Makeup revolution: I’m not hiding

“You wear too much makeup,” “you look beautiful without makeup,” “you don’t need makeup,” “I don’t like your makeup.”


All of this and more is said to me on an almost daily basis, all because I wear a full face of makeup.

My relationship with makeup started when I was a child: I would perouse my mother’s collection, lovingly swatching the various deep brown and gold eyeshadows, applying the many shades of brown lipstick—her signature colour; applying the luxury makeup that matched mom’s olive skin tone but was too dark for my pale skin.

In the early years of high school, I bought my own foundation that looked like a mask because I didn’t blend it down my neck. I indulged in wearing blue eyeshadow that I didn’t blend properly. Once I started learning more about makeup, I began wearing the right colour foundation, found the Maybelline Age Rewind concealer, and my go-to look was wearing black or metallic crayon eyeliner in my waterline. Thankfully, I never had a crazy blush phase. I worked as a makeup artist behind the scenes for various school productions: The Lion King, a version of Prom, various talent and fashion shows. Considering all these factors, I was always asked why I wore makeup, who I was trying to impress—I wasn’t trying to impress anyone, I just genuinely enjoyed it.

When I graduated high school and entered CEGEP, I mastered the natural makeup look but could bust out a smokey eye if need be. I admired people who could pull off elaborate looks for an 8 a.m. class and, soon enough, I became one of them. I began experimenting with different lipstick shades and living my best life looking like a glazed doughnut because of all the highlighter I used.

Before my first year of university, I started a YouTube channel to finally produce content like the type I consumed almost religiously: makeup and skincare videos. I reviewed new makeup that I bought, talked through my five-minute everyday makeup routine and my nightly cleanse routine and did a few hauls. I even did a “My dad does my makeup” challenge in which I was left literally looking like a clown—my dad didn’t understand the concept very well.

In my second year of university, I started going more days without wearing an ounce of makeup, not even mascara or anything to tame my eyebrows. I always liked my skin and knew I was blessed that it was clear and cooperative. I never had acne, and I rarely got individual pimples. This makeup hiatus—which I did because I started valuing sleep over doing my makeup—also came when I quit my channel because I simply did not have the time.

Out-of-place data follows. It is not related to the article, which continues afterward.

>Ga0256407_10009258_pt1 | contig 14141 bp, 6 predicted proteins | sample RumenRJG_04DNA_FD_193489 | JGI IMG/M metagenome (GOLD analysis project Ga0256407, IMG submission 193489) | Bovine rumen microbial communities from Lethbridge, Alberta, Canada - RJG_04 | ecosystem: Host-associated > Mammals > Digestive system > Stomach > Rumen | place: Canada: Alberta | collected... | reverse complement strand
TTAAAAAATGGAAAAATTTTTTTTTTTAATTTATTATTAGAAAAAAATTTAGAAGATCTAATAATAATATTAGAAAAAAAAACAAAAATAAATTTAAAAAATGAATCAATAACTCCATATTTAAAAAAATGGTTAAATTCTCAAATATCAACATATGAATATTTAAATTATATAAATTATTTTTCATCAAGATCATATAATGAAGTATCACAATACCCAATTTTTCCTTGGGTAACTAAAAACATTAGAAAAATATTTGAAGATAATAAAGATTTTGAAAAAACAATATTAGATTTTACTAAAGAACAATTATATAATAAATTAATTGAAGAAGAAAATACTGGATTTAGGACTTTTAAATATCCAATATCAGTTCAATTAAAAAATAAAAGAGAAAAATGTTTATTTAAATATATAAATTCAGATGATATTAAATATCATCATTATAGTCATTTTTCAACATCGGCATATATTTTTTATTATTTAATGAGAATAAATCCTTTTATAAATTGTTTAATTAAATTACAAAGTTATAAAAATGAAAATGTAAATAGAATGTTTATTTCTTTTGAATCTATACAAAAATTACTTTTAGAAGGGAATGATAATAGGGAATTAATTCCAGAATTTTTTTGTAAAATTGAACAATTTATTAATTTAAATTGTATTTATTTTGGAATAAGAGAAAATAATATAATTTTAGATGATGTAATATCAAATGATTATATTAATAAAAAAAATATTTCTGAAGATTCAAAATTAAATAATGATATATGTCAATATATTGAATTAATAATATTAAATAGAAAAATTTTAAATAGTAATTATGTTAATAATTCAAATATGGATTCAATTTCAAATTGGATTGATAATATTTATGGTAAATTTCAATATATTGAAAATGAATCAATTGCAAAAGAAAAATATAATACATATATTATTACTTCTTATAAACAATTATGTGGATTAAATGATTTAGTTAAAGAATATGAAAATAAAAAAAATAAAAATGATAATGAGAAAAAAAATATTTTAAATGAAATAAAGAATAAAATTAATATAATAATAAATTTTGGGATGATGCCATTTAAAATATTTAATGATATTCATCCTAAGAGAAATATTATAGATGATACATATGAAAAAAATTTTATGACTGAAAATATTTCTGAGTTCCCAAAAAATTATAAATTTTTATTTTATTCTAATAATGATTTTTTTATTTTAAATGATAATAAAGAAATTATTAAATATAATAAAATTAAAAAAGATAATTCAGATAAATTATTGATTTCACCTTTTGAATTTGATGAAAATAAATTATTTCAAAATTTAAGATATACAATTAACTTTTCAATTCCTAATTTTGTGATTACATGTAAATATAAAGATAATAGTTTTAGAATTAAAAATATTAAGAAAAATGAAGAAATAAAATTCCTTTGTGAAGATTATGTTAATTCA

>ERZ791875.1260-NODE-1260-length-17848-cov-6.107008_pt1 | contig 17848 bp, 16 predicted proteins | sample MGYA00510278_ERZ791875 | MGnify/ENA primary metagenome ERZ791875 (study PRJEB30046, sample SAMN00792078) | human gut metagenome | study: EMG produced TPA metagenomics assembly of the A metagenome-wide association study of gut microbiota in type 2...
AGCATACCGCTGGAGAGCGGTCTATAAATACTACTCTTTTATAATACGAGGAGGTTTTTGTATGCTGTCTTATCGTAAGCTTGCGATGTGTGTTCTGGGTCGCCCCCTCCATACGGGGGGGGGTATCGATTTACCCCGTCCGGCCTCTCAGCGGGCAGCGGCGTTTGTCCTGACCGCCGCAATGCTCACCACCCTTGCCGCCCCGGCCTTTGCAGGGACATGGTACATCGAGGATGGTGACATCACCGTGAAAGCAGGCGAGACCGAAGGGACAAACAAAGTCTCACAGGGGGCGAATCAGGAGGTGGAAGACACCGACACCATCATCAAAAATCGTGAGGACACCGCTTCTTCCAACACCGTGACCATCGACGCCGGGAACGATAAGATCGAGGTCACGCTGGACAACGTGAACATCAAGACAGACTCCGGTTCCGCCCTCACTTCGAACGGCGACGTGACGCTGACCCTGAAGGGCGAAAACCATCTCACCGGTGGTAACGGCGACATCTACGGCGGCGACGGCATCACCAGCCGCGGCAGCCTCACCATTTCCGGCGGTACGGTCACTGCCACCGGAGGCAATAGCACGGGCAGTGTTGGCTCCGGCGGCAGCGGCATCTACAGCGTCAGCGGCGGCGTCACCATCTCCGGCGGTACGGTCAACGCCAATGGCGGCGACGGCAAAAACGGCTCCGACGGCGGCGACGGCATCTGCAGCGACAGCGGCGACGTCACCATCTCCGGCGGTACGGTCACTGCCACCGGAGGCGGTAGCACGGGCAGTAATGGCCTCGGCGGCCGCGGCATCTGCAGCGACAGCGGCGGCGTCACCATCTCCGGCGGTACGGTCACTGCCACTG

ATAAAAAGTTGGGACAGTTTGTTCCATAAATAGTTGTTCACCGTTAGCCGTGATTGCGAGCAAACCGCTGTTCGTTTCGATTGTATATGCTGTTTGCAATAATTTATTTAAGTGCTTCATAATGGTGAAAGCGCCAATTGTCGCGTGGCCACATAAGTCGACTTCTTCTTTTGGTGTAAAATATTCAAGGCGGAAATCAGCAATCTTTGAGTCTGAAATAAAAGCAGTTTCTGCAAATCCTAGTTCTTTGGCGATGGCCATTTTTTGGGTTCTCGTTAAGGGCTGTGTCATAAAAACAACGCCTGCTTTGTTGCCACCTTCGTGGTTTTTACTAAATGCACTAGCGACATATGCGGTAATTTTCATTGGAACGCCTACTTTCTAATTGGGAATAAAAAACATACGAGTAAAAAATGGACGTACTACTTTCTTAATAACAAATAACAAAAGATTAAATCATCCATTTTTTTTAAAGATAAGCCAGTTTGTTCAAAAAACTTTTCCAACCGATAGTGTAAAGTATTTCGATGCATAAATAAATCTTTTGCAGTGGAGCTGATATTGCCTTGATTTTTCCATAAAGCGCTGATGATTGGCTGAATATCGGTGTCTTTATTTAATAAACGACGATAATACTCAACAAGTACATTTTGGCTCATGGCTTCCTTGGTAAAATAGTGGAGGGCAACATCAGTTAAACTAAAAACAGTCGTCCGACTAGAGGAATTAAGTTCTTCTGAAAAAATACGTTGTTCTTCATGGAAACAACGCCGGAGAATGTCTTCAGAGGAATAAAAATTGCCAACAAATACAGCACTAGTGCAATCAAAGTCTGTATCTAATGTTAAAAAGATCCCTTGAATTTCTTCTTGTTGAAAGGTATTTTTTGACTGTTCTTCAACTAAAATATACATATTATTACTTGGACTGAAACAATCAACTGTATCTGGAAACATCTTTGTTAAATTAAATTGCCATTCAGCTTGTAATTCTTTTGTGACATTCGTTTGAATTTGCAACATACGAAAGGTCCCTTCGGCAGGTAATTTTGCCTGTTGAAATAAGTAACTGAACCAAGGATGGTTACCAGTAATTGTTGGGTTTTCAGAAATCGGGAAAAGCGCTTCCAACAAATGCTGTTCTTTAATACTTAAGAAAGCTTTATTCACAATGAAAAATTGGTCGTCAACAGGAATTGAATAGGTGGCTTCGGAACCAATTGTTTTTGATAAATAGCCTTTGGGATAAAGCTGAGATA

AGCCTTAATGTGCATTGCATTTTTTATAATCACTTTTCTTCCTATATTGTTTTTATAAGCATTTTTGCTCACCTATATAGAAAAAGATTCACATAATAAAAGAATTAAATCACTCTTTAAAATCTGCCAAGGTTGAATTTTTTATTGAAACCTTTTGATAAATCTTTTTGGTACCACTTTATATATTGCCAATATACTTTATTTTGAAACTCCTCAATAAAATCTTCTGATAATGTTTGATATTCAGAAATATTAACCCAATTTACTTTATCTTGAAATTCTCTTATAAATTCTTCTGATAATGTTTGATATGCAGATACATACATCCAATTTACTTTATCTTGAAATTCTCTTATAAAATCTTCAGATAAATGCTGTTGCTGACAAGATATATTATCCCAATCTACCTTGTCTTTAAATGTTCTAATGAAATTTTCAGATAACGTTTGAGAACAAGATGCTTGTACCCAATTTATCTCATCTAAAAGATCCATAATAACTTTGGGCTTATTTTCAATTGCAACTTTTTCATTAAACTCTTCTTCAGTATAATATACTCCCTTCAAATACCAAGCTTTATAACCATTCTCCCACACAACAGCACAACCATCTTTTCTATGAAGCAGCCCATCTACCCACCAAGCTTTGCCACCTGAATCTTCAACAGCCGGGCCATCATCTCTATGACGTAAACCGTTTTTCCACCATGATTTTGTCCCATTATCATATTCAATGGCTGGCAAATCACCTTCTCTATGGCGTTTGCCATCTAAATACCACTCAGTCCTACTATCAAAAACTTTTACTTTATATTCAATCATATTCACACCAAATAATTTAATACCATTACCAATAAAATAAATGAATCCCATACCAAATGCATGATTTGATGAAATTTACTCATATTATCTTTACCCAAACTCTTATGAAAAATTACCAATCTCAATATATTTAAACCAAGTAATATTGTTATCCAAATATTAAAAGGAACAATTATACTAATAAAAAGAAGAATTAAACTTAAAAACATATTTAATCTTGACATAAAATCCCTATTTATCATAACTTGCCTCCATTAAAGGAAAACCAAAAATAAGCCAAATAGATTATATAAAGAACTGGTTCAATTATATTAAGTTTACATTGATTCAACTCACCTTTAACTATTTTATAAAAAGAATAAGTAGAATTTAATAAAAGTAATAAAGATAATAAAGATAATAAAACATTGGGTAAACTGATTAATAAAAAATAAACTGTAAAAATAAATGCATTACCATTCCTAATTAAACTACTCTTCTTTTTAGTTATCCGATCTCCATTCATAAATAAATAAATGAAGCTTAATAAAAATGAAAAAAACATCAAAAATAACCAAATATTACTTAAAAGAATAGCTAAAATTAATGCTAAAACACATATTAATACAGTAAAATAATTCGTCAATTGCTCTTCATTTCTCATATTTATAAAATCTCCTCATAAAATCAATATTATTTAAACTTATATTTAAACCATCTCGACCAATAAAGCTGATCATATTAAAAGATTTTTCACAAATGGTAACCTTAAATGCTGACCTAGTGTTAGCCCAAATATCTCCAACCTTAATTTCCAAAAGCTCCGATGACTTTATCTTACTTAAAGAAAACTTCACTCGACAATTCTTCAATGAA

Recently, I bought the Morphe 35H palette, filled with plenty of blues, browns, pinks and reds. Since buying it, I’ve gotten back into wearing makeup daily. I like to create eye looks with all the fun colours I wear—glitter, smokiness and all. I’ve gotten a lot of comments like “your makeup is too intense,” “where do you think you’re going with all that makeup,” and, of course, “you don’t need makeup, you’re beautiful without anything.”

To all that I say: “mind your own business,” “to wherever I have to get to that day,”  and “I know.” I don’t wear makeup to impress anyone, to cover up any insecurities, to show off, to get attention or to conform to how you think I should look. I will and I do wear a full face while also wearing a hoodie and sneakers—do you really think I do that to impress anyone? Makeup is supposed to be fun; it allows me to express myself, be creative and essentially paint a new picture every day without the fear of commitment. It washes off so I can apply it again—or not, because like I said, I don’t use makeup to cover up, so not wearing makeup is also a reality some days.

All of this is to say: leave people who wear a full face of makeup every day alone. We don’t do it for you and, unless it’s a compliment, we also likely don’t care what you think.



Photos by Laurence B. D

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